Maude and Amanjit are working while Rachel dusts a nearby bookshelf. Amanjit notices that Rachel seems to be having trouble breathing but says nothing. Rachel pulls a book off the shelf and out falls a photograph that Maude was looking for. Rachel hands it over—it’s a picture of a young boy holding a baby—and Maude’s voice gets all sad as she says that’s not the right one after all. On the back is written: Hallam and Pamela. Man, this family has really bad luck with the babies, don’t they?

Maude finally realizes Rachel’s not doing so well, after the girl practically hacks up a lung, and Amanjit helps her sit down while Maude rings for help.

Soon Rachel’s downstairs, breathing in steam from a kettle and telling Rose exertion sometimes makes her asthma act up. Rose points out that she’s in the wrong profession, then, and Rachel opens up and says she used to be a university professor, until Jews were banned from such jobs. And then her maid resigned because Rachel was Jewish. And apparently the husband and the mink coat went too, somewhere along the way. Yes, ladies and gentlemen, we have our Princess in Rags. Rachel says she had a lot of things back home, but here she has freedom, and friends. She does? Who would those be?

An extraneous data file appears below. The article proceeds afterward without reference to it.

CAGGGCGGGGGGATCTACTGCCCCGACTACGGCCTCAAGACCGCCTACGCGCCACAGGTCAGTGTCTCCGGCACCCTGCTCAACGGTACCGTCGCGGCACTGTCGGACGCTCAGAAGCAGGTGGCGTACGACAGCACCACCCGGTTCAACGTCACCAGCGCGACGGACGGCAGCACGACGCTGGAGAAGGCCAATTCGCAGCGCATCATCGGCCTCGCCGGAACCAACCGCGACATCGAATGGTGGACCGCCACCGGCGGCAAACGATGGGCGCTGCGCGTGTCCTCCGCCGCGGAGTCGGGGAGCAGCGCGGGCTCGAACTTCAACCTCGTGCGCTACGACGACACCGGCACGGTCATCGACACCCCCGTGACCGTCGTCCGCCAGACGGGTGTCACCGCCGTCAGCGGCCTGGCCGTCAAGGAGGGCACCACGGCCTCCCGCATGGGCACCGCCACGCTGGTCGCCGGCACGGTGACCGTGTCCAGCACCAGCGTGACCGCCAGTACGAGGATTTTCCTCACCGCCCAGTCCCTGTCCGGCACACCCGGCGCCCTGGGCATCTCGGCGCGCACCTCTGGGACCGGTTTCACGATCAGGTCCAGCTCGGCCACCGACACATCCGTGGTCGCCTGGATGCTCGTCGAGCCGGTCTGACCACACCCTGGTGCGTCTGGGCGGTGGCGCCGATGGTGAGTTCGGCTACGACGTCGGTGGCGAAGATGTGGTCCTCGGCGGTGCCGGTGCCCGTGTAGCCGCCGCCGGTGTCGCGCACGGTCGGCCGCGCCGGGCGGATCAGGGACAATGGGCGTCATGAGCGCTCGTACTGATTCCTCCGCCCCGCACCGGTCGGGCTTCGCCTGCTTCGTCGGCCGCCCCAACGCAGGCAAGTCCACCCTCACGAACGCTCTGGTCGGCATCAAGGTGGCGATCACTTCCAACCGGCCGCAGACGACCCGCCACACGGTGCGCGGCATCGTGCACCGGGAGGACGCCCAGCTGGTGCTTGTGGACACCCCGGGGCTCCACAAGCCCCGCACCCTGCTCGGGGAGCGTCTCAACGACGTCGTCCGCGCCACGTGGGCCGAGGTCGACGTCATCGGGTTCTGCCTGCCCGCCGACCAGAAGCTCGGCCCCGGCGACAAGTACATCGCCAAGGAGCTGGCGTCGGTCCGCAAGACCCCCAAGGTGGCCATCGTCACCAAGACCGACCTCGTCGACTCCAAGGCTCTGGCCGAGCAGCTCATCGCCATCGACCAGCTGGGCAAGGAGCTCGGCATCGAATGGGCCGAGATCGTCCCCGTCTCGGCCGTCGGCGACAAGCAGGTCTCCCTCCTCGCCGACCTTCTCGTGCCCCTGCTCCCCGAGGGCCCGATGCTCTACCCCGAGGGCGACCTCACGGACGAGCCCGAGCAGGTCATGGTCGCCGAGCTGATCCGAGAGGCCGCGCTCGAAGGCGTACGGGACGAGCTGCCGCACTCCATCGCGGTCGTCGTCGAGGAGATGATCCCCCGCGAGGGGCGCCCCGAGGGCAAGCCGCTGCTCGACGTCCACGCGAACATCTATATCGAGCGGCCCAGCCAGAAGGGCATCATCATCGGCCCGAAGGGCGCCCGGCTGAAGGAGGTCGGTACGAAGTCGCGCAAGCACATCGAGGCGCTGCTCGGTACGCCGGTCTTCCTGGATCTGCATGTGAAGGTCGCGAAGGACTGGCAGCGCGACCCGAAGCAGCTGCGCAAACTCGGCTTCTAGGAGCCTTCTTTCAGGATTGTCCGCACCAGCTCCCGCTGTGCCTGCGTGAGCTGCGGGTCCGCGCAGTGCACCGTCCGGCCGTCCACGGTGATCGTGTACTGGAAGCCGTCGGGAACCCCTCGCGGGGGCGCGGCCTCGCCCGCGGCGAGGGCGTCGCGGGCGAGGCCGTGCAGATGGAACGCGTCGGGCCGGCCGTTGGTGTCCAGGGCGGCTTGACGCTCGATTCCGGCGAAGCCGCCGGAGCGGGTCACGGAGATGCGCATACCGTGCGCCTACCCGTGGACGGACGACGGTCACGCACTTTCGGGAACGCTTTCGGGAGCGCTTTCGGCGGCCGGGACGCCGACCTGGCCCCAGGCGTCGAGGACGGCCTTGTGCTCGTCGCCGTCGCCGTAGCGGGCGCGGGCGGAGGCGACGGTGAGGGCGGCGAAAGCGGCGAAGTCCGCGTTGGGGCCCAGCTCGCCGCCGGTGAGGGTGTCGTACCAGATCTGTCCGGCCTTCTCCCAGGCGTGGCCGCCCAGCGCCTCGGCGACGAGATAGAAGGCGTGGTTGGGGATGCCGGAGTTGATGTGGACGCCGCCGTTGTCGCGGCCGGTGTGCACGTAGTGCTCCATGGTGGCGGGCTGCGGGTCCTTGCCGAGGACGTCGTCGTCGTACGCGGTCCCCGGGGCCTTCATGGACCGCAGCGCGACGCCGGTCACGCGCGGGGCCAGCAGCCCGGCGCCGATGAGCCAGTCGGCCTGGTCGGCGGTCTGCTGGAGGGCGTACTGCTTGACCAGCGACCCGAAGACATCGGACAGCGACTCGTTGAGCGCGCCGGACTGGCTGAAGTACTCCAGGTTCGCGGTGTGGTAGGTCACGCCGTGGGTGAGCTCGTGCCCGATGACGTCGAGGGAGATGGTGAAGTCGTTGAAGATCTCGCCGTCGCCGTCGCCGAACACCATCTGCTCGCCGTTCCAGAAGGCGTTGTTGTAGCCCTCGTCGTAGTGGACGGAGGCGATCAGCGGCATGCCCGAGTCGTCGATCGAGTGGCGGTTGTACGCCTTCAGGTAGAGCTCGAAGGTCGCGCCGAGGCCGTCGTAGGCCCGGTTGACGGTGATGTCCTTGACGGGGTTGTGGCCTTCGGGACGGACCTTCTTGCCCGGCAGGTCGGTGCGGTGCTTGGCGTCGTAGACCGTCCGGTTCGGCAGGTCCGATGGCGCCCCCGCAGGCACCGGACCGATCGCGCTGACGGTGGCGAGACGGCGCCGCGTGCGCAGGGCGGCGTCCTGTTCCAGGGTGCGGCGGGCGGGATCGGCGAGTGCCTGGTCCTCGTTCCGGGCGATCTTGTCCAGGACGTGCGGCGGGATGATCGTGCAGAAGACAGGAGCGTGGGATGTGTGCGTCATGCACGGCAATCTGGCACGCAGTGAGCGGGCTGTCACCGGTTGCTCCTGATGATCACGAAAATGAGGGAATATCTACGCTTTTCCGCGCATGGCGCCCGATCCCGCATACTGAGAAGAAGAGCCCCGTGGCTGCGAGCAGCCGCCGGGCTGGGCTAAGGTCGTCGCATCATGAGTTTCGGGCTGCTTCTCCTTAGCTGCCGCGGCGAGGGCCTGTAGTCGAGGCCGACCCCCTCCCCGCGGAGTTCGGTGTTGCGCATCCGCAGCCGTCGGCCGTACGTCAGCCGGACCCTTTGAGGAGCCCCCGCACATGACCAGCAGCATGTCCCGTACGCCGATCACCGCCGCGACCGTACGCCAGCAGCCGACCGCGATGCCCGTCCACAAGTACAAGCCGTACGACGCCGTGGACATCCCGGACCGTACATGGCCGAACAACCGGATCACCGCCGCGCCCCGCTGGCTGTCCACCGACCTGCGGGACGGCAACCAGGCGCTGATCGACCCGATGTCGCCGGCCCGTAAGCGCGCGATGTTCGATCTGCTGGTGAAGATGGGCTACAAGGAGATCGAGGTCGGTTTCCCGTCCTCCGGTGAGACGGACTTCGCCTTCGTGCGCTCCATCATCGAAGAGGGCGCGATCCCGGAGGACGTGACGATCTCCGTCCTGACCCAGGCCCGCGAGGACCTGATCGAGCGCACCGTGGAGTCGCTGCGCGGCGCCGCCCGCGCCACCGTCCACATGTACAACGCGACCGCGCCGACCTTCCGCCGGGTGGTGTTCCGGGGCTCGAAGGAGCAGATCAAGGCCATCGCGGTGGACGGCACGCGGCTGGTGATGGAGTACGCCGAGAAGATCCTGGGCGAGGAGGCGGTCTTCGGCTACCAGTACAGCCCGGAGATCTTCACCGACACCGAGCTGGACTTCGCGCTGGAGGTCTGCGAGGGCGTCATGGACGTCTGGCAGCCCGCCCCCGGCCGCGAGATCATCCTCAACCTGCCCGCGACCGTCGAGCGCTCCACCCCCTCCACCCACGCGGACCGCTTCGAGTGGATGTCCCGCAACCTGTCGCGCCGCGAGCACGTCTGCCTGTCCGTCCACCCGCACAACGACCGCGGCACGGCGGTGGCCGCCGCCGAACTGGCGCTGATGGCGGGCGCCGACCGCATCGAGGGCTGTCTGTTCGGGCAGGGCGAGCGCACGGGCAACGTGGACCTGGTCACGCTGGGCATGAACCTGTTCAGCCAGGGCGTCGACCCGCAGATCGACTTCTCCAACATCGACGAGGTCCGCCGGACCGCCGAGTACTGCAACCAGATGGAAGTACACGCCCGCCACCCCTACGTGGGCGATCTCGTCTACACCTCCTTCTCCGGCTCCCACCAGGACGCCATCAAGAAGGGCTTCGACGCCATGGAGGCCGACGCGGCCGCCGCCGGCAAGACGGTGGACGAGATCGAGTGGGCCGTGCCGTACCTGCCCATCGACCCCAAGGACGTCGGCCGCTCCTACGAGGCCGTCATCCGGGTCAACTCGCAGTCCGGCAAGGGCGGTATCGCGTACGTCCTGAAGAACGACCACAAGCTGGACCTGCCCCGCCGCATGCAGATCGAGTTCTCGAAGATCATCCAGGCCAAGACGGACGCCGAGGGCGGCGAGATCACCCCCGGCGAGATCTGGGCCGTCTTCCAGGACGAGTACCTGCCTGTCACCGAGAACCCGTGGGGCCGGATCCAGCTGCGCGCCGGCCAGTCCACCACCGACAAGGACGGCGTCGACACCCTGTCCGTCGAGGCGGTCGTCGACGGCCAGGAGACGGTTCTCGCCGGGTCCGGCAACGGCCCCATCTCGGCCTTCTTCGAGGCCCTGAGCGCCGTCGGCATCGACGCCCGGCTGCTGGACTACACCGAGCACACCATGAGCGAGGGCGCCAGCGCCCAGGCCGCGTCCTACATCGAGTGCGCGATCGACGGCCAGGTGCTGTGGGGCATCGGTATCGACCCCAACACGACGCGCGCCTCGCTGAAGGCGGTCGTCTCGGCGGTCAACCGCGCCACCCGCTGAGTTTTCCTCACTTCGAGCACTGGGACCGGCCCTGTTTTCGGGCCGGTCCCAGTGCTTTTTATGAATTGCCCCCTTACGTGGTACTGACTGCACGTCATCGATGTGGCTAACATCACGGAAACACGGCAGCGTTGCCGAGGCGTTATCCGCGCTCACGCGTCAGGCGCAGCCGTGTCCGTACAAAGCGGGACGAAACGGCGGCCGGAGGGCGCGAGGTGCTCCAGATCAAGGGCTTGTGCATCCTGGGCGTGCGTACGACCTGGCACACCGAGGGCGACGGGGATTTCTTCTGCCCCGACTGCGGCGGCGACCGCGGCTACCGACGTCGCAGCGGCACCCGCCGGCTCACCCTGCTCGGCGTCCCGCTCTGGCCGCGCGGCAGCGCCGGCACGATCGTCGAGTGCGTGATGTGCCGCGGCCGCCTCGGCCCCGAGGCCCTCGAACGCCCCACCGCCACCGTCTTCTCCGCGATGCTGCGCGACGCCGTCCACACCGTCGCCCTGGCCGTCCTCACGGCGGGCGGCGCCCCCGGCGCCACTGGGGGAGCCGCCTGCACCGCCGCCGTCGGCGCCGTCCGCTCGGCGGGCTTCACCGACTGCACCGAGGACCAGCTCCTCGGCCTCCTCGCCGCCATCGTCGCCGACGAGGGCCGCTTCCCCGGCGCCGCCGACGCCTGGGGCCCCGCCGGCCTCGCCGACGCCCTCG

In her room, Agnes is being examined by the doctor, who tells her they’ll be a family of three by December. Agnes’s face lights right up.

At dinner, she and Hallam announce the news to Maude, who responds with this sweet sentiment: “I’m so glad. I always thought there was something wrong with you.” I mean, seriously, who the hell says something like that? Hallam gets all paternalistic and says Agnes must rest, and he’ll be indulging her until the baby’s born. Maude suggests they send some champagne to the servants.

Belowstairs, the servants toast and drink up. Rachel asks if they should invite Amanjit and there’s a long, awkward pause. Pritchard finally tells her that Amanjit doesn’t eat with them, because he eats upstairs, on the orders of Maude. Ivy—you guessed it!—complains.